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The Crimson White

Serving the campus of the University of Alabama since 1894

The Crimson White

Serving the campus of the University of Alabama since 1894

The Crimson White

Researchers explore how imaginative play affects children's memory


Dr. Ansley Gilpin, assistant professor of psychology and lead researcher at UA’s “Knowledge in Development Lab,” will lead the research along with Dr. Jason DeCaro, UA associate professor of biological anthropology, and a team of graduate students. Several interdisciplinary consultants have also contributed to the development of the study.

“A major part of this project is the development and validation of approaches to measure imagination in preschool-age children,” 
DeCaro said.

Gilpin’s grant is one of 16 out of nearly 250 applications considered and the only one concerning child development. This project is the first to use experimental investigations to examine the direct link between imaginative play and boosts in cognitive function. The study will include 750 Tuscaloosa-area children between the ages of three and five and will last around two to 
three years.

“Although there has been much research on the developmental advantages of children’s imagination, few studies have actually used experimental designs to determine the cause and effect relationship between imaginative play and development,” said Rachel Thibodeau, Gilpin’s graduate student and assistant. “That’s essentially the overall goal of our study; we want to determine if engaging in imaginative behaviors actually causes developmental benefits in young children.”

The team will develop and test imagination in the children by including various kid-friendly physiological measures that are sensitive to individual differences.

“This is something that has never been done before and it is our hope that this new component will provide us with a robust measurement of imagination,” Thibodeau said.

The team will use the measures they find to help test the effects of an imaginative play program.

“In this program, children will be tested on various constructs prior to participating, such as their current propensity to engage in imagination, emotional understanding and cognitive ability,” Thibodeau said.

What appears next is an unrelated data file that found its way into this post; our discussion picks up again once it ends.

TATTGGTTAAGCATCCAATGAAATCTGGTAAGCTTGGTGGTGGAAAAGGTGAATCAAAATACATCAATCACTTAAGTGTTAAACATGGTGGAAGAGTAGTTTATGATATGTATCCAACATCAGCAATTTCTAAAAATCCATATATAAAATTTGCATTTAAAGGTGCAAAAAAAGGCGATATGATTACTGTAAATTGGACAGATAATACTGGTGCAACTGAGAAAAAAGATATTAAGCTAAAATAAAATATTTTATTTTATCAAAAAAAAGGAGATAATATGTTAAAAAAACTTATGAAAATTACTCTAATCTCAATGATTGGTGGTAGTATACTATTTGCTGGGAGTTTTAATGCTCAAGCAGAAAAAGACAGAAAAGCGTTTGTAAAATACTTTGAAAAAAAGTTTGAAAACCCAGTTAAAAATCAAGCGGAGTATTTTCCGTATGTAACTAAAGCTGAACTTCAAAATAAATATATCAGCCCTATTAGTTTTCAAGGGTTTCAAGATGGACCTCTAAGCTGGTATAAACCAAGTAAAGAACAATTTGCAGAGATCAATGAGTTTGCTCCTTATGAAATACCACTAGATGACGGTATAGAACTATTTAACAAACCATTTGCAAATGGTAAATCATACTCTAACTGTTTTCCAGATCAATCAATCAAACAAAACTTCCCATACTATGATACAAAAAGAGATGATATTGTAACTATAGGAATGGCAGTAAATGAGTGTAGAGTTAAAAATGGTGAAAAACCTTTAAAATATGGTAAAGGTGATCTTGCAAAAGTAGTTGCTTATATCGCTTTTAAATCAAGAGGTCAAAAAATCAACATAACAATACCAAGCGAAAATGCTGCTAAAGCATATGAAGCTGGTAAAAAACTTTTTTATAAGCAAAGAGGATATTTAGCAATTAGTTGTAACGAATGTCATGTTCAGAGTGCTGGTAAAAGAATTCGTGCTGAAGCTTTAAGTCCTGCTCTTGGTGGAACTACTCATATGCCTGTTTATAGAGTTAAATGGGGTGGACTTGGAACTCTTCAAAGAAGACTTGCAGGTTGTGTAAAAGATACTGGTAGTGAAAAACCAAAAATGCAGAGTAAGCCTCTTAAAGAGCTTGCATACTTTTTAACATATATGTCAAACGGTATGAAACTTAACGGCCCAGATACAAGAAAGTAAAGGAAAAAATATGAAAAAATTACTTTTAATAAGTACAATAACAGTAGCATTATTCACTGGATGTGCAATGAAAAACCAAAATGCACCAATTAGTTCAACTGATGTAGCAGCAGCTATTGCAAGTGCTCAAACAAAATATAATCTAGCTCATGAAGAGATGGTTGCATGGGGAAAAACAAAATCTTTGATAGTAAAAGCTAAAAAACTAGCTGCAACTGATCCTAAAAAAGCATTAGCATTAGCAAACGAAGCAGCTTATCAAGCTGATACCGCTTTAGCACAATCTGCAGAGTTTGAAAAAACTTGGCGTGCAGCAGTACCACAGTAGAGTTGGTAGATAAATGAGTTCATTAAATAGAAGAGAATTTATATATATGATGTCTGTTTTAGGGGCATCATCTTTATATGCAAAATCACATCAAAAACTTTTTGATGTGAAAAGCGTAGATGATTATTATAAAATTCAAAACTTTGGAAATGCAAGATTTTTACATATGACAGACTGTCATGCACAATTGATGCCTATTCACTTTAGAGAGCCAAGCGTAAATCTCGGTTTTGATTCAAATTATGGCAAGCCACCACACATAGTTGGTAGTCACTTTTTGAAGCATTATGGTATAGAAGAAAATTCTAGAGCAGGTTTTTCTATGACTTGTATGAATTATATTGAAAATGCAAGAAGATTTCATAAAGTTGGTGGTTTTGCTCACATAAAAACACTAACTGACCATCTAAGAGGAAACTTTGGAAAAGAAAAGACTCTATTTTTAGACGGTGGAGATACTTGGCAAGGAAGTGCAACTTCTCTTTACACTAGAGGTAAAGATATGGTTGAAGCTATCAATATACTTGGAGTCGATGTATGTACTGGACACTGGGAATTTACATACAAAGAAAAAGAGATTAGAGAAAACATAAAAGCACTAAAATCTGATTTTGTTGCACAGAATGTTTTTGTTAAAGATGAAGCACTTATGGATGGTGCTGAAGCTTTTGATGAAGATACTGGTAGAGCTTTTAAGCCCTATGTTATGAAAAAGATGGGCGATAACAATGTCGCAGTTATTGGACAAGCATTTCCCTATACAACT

The children will participate in a five-week play program that encourages them to participate in highly imaginative daily play.

After the program, children will be tested again, comparing their scores to children participating in controlled conditions.

When asked why there are so few of these specific type of studies on children, DeCaro said it’s because preschool age children present unique challenges to researchers.

“They express imagination differently than adults, they communicate differently,” DeCaro said. “They change very fast, and it’s not always obvious what aspects of behavior or experience in a four-year-old are going to matter in the long-term. But there’s also a wonderful opportunity to make a difference at such an early age because we know basic social/behavioral and cognitive competencies are actively and continuously being established as children interact with their environments in more and more sophisticated ways.”

Findings from the study should allow for the understanding of the role imagination plays in human development, as well as the potential to influence curriculum development and interventions for 
at-risk children.

“There are a number of distinctive elements that make this study significant,” DeCaro said. “Developing approaches that foster imagination is difficult in the absence of really good measurement tools – you need to know how to define and assess this phenomenon, ‘imagination,’ that you’re hoping to support.”

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